The prop table just outside the Joffrey Ballet’s rehearsal studio gave a hint of the story being danced inside. Piled beside an assortment of elegant black walking sticks with silver handles fit for 19th century European gentlemen was a box of large silk fans ideal for a ballroom fete. And alongside them were several bottles of champagne just ready for popping and pouring.
Inside the studio, a great gathering of couples could be found swooping and soaring as they fluidly circled the floor to the sounds of a grand waltz — one of the big ensemble sections in “The Merry Widow,” Ronald Hynd’s full-length ballet based on the popular 1905 operetta by Franz Lehar. The dance version of this romantic comedy, created in 1975 for the Australian Ballet, has become almost as popular as the operetta itself, with such companies as the National Ballet of Canada, the Royal Danish Ballet, American Ballet Theatre, the Houston Ballet, the La Scala Opera Ballet and the Vienna State Opera Ballet all taking turns with it.
Now, the Joffrey company, with its grand tradition of alternating between full-length “story” ballets (by such masters as John Cranko, Frederick Ashton, Anthony Tudor and Lar Lubovitch), and mixed repertory programs featuring more modern, often abstract pieces, is having its first go at the work, presenting the Midwest premiere Feb. 16-27 at the Auditorium Theatre,
“The lifts are lovely, but be sure to keep moving as you land,” Hynd said as he coached the dancers recently. The still tall, trim, high-spirited British-bred dancer-turned-choreographer, who will celebrate his 80th birthday in April, has a professional history that reaches back to the golden age of English ballet (he danced with the fabled Ballet Rambert, Sadlers Wells and Royal Ballet troupes). And he has since created ballets danced by many of the world’s great companies.
It was Sir Robert Helpmann (best known for his role in the landmark 1948 dance film, “The Red Shoes”) who crafted the ballet’s scenario and invited Hynd to work on “The Merry Widow” for the Australian Ballet.
“I’d never seen the operetta — though I’ve caught many productions since — but I’d heard the 1953 recording with Elizabeth Schwarzkopf,” Hynd confessed. “I’m glad I came to it fresh. And I knew the challenge was to find ways to give expression to all the dialogue using the language of dance and mime.”
The story is pure whipped cream, although as Hynd noted, “It is very much a story about patriotism and saving a bankrupt fatherland, which seems to be a crisis faced by many countries at the moment.”
In “The Merry Widow,” the country in question is the fictional little middle-European Grand Duchy of Pontevedro, which makes a grand show of things at its elaborate embassy in Paris, but which, like its sovereign, the dashing Count Danilo, is now bankrupt. There is only one solution to this problem: A way must be found to marry off Danilo to Hanna Glawari, a beguiling widow — once just a peasant girl in Pontevedro — who has inherited a fortune from her late husband. Of course, neither romance nor the bankrolling of a country can ever be so easily finessed. And there also has been some complicated “history” between Danilo and Hanna.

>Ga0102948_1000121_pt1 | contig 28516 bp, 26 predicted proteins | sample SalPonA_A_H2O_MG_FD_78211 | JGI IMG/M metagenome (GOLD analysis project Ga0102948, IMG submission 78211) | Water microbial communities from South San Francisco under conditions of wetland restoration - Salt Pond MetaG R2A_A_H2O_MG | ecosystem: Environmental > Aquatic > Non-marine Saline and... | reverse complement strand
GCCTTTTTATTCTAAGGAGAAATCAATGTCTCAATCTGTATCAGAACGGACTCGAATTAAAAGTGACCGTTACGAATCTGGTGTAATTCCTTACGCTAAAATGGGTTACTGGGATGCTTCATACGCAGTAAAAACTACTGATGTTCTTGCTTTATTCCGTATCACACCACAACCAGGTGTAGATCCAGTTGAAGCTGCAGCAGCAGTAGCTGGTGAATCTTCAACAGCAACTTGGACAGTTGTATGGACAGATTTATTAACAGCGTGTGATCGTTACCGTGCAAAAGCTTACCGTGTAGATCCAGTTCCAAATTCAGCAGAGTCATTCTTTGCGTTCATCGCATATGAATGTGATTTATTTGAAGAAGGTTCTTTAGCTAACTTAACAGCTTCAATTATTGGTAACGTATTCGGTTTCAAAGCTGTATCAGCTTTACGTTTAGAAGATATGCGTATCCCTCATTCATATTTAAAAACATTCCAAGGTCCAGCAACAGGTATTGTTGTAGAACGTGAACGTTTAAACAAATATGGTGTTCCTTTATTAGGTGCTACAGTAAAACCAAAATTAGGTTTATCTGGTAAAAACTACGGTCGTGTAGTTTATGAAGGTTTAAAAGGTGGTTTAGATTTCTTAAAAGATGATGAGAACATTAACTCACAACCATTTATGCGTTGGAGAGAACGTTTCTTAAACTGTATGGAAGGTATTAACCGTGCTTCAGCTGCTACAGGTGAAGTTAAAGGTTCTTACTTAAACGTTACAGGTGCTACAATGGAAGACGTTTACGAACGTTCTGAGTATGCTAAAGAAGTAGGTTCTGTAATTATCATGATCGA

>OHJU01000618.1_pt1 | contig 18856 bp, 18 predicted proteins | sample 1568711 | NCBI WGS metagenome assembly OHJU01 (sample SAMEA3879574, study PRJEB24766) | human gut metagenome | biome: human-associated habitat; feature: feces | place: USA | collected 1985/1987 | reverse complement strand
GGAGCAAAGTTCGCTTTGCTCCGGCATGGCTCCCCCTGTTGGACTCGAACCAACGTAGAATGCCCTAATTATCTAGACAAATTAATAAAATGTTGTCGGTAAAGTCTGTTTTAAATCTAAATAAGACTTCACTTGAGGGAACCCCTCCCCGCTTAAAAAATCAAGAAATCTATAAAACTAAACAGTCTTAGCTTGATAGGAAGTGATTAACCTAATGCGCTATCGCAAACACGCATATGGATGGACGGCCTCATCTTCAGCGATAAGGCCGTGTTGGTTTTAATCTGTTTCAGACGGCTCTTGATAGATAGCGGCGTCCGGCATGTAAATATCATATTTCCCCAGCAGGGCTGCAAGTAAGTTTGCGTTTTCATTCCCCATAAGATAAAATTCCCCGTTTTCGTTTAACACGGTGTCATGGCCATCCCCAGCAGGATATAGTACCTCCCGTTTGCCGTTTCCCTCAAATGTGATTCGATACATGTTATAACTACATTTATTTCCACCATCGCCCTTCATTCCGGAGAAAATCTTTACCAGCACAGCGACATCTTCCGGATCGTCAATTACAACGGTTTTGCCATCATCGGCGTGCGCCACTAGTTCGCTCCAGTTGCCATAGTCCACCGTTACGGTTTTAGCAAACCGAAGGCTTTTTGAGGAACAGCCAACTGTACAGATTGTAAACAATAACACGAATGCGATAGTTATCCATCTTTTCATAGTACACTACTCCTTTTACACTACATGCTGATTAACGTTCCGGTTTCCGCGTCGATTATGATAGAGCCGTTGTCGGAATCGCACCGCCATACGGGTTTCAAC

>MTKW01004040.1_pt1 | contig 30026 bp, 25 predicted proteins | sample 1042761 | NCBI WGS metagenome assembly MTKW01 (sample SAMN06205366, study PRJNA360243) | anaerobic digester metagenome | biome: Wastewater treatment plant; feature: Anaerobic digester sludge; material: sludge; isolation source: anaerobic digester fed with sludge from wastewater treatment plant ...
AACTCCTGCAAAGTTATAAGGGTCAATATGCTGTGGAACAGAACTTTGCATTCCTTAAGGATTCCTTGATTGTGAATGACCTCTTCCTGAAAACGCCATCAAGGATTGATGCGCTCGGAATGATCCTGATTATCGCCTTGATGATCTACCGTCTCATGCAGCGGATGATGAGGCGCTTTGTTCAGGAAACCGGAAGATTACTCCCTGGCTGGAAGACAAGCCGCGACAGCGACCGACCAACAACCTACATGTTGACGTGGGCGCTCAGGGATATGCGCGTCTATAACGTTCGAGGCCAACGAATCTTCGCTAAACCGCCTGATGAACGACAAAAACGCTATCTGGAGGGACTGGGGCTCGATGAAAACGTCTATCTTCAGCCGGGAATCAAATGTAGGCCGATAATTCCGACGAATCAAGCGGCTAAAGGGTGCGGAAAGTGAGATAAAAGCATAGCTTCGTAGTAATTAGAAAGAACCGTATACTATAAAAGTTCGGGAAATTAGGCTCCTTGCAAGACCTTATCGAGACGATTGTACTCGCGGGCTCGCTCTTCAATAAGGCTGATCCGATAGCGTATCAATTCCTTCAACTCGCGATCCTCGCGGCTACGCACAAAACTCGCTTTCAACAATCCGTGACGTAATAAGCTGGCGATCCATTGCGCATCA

“From the start, I wanted to go more deeply into Lehar’s music,” Hynd said. “And I was so lucky to have as my collaborator and musical arranger the brilliant John Lanchbery [then the musical director of the Australian Ballet]. He was able to turn just a few bars of a waltz into a wonderful eight-minute extravaganza.”
Hynd, who, in his prime danced many of the great classical ballet roles, said that as a dancer he always “was most interested in developing a character and working with a dramatic situation.”
“I think doing that makes you a better dancer,” he said. “This ballet is all about people in love who are in impossible situations, whether because of an inability to commit, or because they are already married and the rest. So there are all these wonderful crosscurrents. Of course, through her cleverness, the widow gets her man. And while in the operetta she tells him: ‘I will never say I love you,’ it is phrases like that which I had to somehow embed in the movement, and which I try to evoke from the dancers.”
Hynd hadn’t seen the Joffrey company for decades when he got a call from the troupe’s artistic director, Ashley Wheater, about staging the work here.
“But I knew Ashley himself had danced in the ballet when he worked in Australia,” said Hynd. “And he sent me videos of the company, and I thought the dancers looked fantastic. I am even more impressed as I work with them.”
By opening night, Hynd, accompanied by his wife, former ballerina Annette Page, will have spent about a month coaching the Joffrey.
“It really is such a gift for us to get this work directly from its creator,” said Joffey artistic director Ashley C. Wheater, who noted much of the initial teaching was done by John Meehan, who danced Danilo in the original production.
“These dancers have such high technical standards and are very fluid with their arms and upper bodies,” Hynd said. “It’s the kind of beautiful dancing you don’t always get with American companies. And we have three different casts for the production, with each one bringing a very different quality to the ballet.”
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